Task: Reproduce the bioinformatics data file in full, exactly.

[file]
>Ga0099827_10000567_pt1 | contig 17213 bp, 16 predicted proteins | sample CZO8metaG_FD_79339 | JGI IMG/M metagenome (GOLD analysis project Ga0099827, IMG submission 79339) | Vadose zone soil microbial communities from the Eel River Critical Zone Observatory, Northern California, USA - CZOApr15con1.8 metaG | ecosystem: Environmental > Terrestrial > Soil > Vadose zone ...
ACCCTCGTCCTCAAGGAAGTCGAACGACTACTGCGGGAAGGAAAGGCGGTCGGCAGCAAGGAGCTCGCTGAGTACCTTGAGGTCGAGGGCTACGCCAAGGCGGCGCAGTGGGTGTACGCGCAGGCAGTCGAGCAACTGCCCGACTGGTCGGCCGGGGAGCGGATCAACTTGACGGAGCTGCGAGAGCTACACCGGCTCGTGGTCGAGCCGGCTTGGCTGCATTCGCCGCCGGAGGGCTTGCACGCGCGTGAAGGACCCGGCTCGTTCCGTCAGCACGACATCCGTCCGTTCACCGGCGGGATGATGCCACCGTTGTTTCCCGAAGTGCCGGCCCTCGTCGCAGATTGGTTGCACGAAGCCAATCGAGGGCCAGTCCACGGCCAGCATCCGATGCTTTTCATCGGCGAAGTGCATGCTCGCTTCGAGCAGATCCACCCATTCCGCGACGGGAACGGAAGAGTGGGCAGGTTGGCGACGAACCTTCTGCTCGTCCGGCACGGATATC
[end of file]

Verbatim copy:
>Ga0099827_10000567_pt1 | contig 17213 bp, 16 predicted proteins | sample CZO8metaG_FD_79339 | JGI IMG/M metagenome (GOLD analysis project Ga0099827, IMG submission 79339) | Vadose zone soil microbial communities from the Eel River Critical Zone Observatory, Northern California, USA - CZOApr15con1.8 metaG | ecosystem: Environmental > Terrestrial > Soil > Vadose zone ...
ACCCTCGTCCTCAAGGAAGTCGAACGACTACTGCGGGAAGGAAAGGCGGTCGGCAGCAAGGAGCTCGCTGAGTACCTTGAGGTCGAGGGCTACGCCAAGGCGGCGCAGTGGGTGTACGCGCAGGCAGTCGAGCAACTGCCCGACTGGTCGGCCGGGGAGCGGATCAACTTGACGGAGCTGCGAGAGCTACACCGGCTCGTGGTCGAGCCGGCTTGGCTGCATTCGCCGCCGGAGGGCTTGCACGCGCGTGAAGGACCCGGCTCGTTCCGTCAGCACGACATCCGTCCGTTCACCGGCGGGATGATGCCACCGTTGTTTCCCGAAGTGCCGGCCCTCGTCGCAGATTGGTTGCACGAAGCCAATCGAGGGCCAGTCCACGGCCAGCATCCGATGCTTTTCATCGGCGAAGTGCATGCTCGCTTCGAGCAGATCCACCCATTCCGCGACGGGAACGGAAGAGTGGGCAGGTTGGCGACGAACCTTCTGCTCGTCCGGCACGGATATC